At the middle and high school levels, you normally have a flex schedule which means some teachers bring their classes frequently, some do it rarely, and others you never see.  Work initially with those accustomed to using their library as part of their instruction.  At what point do you enter the process right now?  Is the teacher using only your facility but not your expertise or does h/she expect you to do an introduction to the resources to be used? You want to reach the stage where you are develop the unit together, each making a design contribution.

If the teacher is only using your facility, observe what students are working on.  Come up with one or two resources that would improve their results and share with the teacher.  If you are thanked, suggest the teacher give you a heads-up in the future so you can provide relevant sources.  If your recommendatiknockingon is ignored, repeat the process the next time.

In the case where you informed in advance what students will be doing and can offer recommended direction, add possibilities for making the project inquiry-based, one where the end product has meaning beyond the due date.  You want to create learning opportunities for students to be producers of information and not just regurgitating existing facts they collect and turn into a pretty presentation.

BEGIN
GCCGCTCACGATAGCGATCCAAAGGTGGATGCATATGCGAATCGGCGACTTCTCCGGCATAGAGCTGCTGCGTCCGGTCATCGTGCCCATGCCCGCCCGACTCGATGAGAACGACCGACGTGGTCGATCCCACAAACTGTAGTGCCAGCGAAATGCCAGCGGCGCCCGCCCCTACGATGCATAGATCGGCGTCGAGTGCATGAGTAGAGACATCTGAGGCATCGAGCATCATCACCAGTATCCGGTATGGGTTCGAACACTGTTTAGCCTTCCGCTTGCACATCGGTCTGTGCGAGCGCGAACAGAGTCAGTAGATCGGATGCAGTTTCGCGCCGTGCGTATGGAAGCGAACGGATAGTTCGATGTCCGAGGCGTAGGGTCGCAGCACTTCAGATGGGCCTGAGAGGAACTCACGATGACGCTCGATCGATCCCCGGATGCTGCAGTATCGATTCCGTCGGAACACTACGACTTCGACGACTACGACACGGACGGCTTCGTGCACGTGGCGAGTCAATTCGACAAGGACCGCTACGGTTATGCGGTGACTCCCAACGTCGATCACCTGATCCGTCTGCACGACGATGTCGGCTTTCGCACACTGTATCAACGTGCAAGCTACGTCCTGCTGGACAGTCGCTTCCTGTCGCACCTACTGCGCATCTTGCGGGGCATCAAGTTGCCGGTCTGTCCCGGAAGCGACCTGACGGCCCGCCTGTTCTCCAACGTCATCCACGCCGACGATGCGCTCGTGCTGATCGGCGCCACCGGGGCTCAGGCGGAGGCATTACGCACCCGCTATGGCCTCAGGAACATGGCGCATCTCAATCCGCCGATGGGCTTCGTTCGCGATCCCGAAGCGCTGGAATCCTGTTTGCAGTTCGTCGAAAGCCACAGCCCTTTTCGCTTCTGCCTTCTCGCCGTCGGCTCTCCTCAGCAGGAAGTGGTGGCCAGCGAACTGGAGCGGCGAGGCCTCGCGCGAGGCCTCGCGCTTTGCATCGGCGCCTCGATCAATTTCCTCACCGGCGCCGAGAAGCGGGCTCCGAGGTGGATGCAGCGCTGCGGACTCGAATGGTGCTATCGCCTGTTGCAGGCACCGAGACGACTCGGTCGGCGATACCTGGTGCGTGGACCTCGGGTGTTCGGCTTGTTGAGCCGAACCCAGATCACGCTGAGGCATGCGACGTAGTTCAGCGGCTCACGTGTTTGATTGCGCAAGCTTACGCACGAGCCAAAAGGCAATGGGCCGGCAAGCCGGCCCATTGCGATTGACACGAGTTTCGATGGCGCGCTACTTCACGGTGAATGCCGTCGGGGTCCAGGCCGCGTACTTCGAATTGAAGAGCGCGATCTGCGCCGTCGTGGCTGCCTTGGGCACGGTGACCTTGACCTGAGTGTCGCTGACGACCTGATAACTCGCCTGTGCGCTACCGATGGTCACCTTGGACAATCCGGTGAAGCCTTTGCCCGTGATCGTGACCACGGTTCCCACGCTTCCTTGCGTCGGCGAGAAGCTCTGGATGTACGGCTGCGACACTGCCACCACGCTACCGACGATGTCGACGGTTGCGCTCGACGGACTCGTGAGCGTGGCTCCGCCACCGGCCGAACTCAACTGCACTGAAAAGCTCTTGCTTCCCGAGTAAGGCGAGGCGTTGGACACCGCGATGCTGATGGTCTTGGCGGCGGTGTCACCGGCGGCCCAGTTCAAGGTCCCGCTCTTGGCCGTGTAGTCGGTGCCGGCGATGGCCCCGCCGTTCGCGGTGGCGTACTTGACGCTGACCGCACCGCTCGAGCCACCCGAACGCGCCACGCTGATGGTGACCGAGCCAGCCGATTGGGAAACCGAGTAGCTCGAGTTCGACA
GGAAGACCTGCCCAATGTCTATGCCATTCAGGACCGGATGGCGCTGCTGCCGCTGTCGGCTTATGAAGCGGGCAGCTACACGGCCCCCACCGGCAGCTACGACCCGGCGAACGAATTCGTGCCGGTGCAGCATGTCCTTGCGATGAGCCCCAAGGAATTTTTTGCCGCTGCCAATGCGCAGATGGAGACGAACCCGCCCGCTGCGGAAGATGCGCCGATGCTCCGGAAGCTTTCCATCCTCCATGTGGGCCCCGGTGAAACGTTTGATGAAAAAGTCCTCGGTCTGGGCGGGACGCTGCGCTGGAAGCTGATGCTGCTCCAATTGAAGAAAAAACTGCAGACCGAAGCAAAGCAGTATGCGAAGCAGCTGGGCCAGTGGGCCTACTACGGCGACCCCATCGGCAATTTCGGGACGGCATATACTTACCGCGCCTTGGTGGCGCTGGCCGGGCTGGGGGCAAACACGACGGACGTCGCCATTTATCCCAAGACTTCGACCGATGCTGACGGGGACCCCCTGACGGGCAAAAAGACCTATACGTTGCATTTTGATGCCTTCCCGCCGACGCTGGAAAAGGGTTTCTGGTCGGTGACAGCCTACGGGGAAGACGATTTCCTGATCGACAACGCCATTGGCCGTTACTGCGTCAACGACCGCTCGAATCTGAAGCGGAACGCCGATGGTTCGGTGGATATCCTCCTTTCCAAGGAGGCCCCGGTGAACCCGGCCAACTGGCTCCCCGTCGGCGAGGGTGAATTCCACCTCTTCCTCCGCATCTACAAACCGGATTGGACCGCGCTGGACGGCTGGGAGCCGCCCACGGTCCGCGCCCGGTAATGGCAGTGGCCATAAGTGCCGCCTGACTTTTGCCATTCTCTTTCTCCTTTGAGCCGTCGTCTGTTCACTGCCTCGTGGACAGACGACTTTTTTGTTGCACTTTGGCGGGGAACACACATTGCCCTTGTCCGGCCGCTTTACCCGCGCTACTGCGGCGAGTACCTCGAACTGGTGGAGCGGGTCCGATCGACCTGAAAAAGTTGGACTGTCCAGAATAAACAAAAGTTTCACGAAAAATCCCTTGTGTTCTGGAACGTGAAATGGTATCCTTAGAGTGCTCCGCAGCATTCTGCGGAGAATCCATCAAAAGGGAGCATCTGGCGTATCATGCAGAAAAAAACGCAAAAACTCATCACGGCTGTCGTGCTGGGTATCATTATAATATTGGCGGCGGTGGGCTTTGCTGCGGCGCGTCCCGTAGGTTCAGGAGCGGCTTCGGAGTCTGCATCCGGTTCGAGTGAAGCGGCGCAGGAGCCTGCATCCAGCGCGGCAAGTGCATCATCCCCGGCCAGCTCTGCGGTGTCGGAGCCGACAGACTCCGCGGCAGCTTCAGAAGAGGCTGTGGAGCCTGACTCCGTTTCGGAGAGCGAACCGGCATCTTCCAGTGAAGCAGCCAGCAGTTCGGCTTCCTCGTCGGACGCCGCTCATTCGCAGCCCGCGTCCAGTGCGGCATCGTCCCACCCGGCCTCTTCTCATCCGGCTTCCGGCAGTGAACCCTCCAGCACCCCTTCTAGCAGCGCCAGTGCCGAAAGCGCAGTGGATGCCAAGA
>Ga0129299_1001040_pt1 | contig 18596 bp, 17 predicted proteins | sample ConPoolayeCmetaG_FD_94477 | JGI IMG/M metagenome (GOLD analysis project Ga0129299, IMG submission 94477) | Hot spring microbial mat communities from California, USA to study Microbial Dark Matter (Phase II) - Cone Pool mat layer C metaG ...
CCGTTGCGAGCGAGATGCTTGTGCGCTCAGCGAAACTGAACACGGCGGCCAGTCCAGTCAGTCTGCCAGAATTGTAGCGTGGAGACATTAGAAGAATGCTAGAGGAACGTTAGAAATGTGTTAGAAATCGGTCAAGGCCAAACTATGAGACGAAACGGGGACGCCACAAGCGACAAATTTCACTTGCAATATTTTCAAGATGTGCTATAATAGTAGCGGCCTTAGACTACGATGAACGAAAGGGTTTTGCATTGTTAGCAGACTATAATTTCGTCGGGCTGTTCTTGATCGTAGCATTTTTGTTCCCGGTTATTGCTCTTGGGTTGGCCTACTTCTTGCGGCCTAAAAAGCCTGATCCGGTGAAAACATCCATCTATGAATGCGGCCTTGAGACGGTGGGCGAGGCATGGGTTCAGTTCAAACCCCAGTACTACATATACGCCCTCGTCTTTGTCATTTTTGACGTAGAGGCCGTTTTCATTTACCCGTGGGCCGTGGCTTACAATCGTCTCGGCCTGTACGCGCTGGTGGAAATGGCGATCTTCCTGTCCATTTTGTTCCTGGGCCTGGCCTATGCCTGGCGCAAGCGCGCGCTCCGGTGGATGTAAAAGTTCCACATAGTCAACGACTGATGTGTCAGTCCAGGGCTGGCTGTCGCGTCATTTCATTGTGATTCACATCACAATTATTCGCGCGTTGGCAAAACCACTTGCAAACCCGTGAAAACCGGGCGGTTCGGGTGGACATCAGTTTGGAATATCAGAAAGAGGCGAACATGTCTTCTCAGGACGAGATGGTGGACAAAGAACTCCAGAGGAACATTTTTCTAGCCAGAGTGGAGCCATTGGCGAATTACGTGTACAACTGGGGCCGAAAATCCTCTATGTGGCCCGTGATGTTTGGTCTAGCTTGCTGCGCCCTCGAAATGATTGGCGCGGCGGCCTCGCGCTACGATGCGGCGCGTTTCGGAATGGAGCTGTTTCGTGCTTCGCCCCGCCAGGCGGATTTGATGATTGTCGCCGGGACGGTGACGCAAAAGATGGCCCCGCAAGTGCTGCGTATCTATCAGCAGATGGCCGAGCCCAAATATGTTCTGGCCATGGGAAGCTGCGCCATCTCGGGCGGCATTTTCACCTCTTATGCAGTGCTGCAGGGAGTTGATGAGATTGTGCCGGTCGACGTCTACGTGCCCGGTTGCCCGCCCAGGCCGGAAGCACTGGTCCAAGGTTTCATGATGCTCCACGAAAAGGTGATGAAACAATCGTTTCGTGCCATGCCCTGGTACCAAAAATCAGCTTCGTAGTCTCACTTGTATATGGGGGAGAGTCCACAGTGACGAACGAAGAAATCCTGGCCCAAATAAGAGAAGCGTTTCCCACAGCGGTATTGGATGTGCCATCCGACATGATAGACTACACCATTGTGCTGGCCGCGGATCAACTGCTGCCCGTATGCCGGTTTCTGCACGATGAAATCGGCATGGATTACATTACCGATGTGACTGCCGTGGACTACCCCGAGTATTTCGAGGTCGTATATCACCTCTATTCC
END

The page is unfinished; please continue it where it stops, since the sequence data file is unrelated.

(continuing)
In all cases, follow up with a brief assessment with the teacher.  Did this help?  What would work better next time?  Frame your questions so teachers are willing to make negative comments. If you only hear positives you can’t improve what you are doing.

Elementary librarians who mostly have fixed schedules have a greater challenge. If you are in that situation, your first aim is to cooperate with teachers. To do that you need to find out what they are working on in class to give students a deeper connection with the topic by working with you when they come in at their scheduled time.collaborative learning

Start with the teachers with whom you have a good relationship.  When they give tell you what they are doing (or you have a curriculum map to guide you), let them know what you are doing with their students.  As with flex time librarians, follow up when the unit is complete to find out what the teacher thought. What if anything did he/she not like?  What worked? Was there anything you can do differently next time?

Next week, meeting the challenges of other Actions in the Guidline.





ON LIBRARIES: We Make Connections

Two weeks ago I blogged on how we transform our facility.  Last week I discussed the first impression people get when they enter our facility and meet us.  Then they get to discover what we do, and in the process we transform learning and our school community.